Lyn Jones relishing challenge of keeping London Welsh in Premiership
LYN Jones could be forgiven for feeling satisfied with himself after returning to the big time with London Welsh.
After all, when he left the Ospreys four years ago, he was effectively stuck on a roundabout with all roads heading for a town called Uncertainty.
One of a kind, the ex-Neath flanker had done things his way, frequently saying what was on his mind and occasionally discovering that his less than orthodox ways hadn't exactly been celebrated by everyone.
So there were no career guarantees, no option of popping down to his Job Centre and asking them to alert him should any front-line coaching jobs come in. Rugby tends not to work like that.
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But Jones is back. It has taken a while, and he stopped off at the Dragons and a private school in Abu Dhabi en route, but next term he will be involved at the top level again, having overseen London Welsh's promotion to the promised land of the Aviva Premiership.
He has needed 12 months to guide the Exiles into the top tier, reinforcing his reputation as a coach who works quickly.
At Neath he and Daryl Jones required a season to deliver a title. At the Ospreys, Jones and Sean Holley needed two campaigns to bring in silverware, going on to lift three trophies in four campaigns. Europe, of course, proved beyond them, but Jones is a coach who knows how to get the job done.
But he refuses to see London Welsh's success as being a thumb in the eye to anyone.
"I have never felt I had a point to prove," he said.
"People asked me the same question when I was at the Dragons, and I told them then that I was in coaching because I loved the job and enjoyed seeing players realise their potential. That remains the case.
"At London Welsh, it's not about me; it's about the club, the officials and the players.
"That's what has pleased me so much about this promotion, that people around the club have been able to enjoy success. Everyone worked hard for it and we deserved it. London Welsh have a great history and it was great to add to it.
"Everybody has an ego in sport, but mine was knocked out of me a good few years ago. I just enjoy coaching and helping players develop."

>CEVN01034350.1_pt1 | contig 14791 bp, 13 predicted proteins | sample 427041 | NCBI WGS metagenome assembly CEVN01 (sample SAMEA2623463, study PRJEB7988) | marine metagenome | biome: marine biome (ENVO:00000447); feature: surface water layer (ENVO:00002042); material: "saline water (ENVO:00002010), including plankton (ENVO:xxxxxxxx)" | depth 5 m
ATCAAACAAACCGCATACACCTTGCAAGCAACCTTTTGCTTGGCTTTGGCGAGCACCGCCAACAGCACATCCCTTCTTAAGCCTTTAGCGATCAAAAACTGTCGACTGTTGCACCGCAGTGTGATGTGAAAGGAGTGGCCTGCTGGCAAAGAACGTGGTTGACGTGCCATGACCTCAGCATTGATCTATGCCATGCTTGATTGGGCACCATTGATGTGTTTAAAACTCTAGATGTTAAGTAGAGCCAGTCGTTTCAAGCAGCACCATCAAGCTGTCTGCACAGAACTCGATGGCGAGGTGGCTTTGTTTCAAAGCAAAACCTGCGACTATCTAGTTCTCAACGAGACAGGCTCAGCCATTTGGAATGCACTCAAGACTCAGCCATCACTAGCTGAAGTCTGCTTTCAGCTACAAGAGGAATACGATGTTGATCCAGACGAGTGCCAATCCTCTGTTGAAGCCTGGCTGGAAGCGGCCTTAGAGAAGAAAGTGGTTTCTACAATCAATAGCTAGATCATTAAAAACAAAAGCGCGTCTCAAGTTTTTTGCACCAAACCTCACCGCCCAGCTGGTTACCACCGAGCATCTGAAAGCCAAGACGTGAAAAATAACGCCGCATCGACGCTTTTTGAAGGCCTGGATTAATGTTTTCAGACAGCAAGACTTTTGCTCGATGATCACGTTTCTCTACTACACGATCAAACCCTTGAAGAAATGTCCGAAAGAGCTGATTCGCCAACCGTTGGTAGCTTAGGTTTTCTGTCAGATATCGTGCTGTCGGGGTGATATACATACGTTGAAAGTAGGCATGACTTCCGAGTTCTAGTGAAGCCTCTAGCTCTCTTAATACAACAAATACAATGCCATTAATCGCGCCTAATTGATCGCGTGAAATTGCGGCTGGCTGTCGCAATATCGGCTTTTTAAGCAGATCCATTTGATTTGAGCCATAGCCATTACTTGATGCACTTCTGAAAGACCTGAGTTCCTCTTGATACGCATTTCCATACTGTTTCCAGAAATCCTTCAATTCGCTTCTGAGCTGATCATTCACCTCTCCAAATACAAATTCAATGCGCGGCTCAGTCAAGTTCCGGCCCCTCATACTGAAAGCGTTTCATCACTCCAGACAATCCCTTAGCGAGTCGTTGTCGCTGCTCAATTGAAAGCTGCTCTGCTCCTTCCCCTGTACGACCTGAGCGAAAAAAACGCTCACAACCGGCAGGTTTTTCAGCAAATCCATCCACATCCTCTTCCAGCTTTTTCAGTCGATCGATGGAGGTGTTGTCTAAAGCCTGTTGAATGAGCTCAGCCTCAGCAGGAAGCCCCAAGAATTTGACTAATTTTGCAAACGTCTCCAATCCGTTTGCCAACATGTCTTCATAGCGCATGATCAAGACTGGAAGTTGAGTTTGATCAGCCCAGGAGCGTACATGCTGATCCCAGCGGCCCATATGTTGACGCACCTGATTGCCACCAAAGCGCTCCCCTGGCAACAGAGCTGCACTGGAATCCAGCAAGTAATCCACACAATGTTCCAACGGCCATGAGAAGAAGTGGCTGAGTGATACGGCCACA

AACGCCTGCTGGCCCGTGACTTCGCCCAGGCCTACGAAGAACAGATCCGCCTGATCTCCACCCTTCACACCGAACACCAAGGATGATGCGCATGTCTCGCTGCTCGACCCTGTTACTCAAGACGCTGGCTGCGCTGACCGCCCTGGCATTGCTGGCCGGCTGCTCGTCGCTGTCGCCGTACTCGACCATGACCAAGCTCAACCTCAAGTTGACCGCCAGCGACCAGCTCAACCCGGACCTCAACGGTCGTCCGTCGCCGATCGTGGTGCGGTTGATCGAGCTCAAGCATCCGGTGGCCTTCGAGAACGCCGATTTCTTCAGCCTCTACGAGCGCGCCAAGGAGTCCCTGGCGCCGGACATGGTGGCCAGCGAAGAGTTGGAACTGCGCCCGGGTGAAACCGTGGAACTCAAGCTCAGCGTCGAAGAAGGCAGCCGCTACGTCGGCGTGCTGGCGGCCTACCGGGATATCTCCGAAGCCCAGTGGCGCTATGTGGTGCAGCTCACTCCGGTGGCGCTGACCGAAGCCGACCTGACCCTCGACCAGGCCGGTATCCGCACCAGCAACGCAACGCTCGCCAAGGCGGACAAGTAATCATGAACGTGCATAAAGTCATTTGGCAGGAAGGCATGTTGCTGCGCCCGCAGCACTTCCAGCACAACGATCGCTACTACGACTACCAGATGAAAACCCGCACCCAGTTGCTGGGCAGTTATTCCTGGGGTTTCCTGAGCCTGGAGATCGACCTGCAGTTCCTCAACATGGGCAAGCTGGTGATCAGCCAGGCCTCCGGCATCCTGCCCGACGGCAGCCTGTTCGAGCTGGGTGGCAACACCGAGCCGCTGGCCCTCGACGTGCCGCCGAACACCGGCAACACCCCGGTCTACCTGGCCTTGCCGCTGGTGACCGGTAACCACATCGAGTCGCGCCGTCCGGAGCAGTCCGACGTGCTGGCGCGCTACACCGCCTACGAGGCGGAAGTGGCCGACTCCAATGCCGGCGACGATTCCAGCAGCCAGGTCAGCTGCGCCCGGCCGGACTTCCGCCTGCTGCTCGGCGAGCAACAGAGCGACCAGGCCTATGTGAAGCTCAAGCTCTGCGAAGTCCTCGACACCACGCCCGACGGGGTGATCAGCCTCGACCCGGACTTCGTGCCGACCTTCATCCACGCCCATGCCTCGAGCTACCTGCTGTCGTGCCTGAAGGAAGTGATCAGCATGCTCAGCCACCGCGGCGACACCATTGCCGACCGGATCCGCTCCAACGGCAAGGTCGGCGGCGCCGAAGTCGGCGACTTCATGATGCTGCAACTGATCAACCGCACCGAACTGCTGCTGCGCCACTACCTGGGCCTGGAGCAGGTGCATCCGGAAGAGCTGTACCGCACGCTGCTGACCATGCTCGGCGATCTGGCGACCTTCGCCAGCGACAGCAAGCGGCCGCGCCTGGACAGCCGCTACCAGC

London Welsh were unfancied at the start of last season and considered underdogs in the play-off final against Cornish Pirates.
But they prevailed on the pitch and then scored a success off the field by overturning an RFU decision to deny them entry into the Premiership on the grounds that they didn't have primacy of tenure at their nominated base for next term, Oxford United FC's Kassam Stadium.
"We're looking forward to the challenge," said Jones.
"Winning promotion to the Premiership is a big deal. Taking the Welsh league title with Neath in 1996 by beating Cardiff on the final night of the campaign was special and so was the Ospreys' first Celtic League success, because it was achieved a year or two ahead of schedule.
"But I'd say London Welsh reaching the Premiership is up there.
"It reminds me of where the Ospreys were in 2003. We were starting out in regional rugby and there was an element of not knowing how we'd cope. We made a few mistakes but we also did plenty of things right because we became a hard side to beat and won silverware.
"Exeter have shown it is possible for a newly promoted side to succeed in the Premiership, so we have to be encouraged by that. It's about having consistency in your game, the right ingredients."
Sonny Parker has joined from the Ospreys, while Welsh continue to be linked with Gavin Henson, a player whose career peaked under Jones at the Ospreys. The club's managing director John Taylor has indicated they could resume talks with Welsh rugby's long-lost talent, but Henson will need to buy into the team ethic.
Of Parker, Jones said: "He will add something. He has played international rugby and has been lightly used by the Ospreys over the past couple of seasons. He will fit in well."